Small Business Server Room: How To Establish One In Six Simple Steps

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server room

The recent Snowden leeks about the National Security Agency (NSA) where we had learned of widespread spying and the weakening of encryption implementations has shown that data or information stored online or still in transit are more vulnerable to attacks.

This vital revelation has forced some firms involved in the business of data storage, privacy and secrecy online to rethink their systems and methods for protecting data from state-sponsored groups and hackers.

You can reduce these types of data security issues or even avoid them completely by staying away from online data storage service providers and bring your IT solutions in-house. However, you can only do this successfully by investing on dedicated in-house IT equipments. The budget required to set up this kind of in-house IT infrastructures are usually beyond the financial capacity of most small business owners. Moreover, the resources required to design these types of solutions are often enterprise or medium-sized installations which might not augur well if you intend to set up a small server room or closet for a branch office.

However, setting up your server room is not rocket science because when you understand the basics, you’ll definitely find it much easier to set up one.  Here are six simple steps to help you get started.

Make That Wise Decision To Go For IT Equipments That Can Be Mounted on Racks

Many small businesses often start off their IT in-house departments investing in network equipments and server hardware appliances that can be stacked either on a shelf or desk. Though this is a cheaper route to go, there are several disadvantages as these equipments can later become a huge mess that you might probably be unable to handle as your business grows. These equipments become exposed thus leading to physical tampering and also open to accidental damages like coffee spills, environmental dusts and even workplace hazards with your staff when they carelessly trip over the exposed wires.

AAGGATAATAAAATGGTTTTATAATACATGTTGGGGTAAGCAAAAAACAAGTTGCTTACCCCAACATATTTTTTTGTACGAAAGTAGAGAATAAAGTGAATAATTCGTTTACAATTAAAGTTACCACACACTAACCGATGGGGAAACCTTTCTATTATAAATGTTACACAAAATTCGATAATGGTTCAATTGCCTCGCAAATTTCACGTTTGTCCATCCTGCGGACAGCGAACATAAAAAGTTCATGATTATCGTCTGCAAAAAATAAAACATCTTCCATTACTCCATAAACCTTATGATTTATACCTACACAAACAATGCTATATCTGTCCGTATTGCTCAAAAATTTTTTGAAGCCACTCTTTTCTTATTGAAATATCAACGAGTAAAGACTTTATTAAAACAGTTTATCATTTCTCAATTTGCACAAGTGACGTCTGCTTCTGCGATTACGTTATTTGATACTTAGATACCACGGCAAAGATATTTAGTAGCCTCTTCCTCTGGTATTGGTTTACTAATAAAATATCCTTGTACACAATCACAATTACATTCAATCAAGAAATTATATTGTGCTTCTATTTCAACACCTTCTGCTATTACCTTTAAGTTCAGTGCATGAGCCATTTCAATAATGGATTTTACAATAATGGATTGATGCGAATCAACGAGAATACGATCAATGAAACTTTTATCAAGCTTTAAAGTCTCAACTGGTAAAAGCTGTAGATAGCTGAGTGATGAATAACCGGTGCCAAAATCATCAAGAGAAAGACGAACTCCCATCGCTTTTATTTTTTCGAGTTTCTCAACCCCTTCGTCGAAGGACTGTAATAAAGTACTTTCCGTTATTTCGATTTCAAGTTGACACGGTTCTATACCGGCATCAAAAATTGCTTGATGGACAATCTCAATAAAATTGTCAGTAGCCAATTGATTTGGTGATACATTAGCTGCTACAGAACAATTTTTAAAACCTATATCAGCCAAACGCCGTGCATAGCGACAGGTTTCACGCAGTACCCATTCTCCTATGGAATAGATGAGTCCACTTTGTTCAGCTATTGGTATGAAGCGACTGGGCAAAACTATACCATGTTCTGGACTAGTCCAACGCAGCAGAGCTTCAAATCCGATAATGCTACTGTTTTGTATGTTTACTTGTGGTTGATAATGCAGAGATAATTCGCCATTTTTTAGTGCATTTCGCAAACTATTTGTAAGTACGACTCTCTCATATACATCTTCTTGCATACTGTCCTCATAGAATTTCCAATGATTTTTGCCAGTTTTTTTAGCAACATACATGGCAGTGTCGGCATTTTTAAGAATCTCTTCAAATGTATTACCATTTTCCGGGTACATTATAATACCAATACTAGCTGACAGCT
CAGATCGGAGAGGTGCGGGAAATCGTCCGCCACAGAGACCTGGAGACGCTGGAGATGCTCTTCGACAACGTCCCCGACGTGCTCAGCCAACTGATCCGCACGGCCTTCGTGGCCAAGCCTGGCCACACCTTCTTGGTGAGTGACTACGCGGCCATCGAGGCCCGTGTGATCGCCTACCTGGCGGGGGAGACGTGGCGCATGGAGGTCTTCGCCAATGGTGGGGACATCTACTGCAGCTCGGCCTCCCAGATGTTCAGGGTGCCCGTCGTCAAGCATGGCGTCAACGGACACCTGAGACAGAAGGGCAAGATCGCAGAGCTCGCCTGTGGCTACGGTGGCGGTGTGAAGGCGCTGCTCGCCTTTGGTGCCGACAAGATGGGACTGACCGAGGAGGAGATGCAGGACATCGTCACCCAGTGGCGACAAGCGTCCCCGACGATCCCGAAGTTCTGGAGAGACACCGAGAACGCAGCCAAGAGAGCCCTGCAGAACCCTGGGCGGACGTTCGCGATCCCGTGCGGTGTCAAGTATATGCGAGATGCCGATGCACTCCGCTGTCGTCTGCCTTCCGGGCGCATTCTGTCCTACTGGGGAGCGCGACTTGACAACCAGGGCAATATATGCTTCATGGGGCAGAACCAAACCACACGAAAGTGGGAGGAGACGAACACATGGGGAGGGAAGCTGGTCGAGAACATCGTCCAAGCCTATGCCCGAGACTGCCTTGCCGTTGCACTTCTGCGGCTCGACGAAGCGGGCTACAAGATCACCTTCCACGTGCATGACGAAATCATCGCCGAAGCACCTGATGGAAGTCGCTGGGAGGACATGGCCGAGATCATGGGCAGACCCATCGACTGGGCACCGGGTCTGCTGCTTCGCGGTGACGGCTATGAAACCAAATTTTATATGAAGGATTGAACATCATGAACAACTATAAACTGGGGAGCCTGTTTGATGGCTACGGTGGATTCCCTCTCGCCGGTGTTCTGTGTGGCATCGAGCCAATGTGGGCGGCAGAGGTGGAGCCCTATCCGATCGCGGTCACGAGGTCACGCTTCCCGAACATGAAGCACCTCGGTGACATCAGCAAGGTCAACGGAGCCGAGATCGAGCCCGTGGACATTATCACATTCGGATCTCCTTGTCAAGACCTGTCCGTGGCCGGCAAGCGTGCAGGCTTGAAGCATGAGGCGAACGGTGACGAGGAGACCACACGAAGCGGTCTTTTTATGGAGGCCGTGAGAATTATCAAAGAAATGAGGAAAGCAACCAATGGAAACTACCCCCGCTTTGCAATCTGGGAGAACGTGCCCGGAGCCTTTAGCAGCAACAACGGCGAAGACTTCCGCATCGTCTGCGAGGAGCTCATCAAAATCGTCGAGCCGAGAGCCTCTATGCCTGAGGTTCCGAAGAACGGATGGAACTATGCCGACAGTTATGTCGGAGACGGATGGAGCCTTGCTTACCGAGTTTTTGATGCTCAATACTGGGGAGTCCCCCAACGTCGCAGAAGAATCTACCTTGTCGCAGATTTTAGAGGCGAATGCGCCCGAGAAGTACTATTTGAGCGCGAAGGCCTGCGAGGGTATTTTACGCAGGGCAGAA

However, with rack-mount equipments you avoid these types of accidents because these racks have been professionally designed to actually house this type of hardware easily. Though, they seem very expensive compared to non-rack mount equivalents, the ease with which you can easily manage your equipments with   them amongst other benefits far outweighs their cost price.

On a final note, these days some shelves and drawers have been designed to help mount the server racks and they allow these racks work even without the non-rack mount appliances.

Understand The Fact That There Are Server Racks For All Seasons

You need to study and understand the basic characteristics of a server rack before buying or installing one. Server racks are usually measured in terms of rack units often expressed as “U” or “RU”. A rack unit is equivalent to 1.75 inches (44.5mm) in height and the compliant equipment is measured in multiples of “U”. Generally, servers have a range from 1U to 4U, network switches are between 1U to 2U while some blade servers are between 5U to 10U or  even more.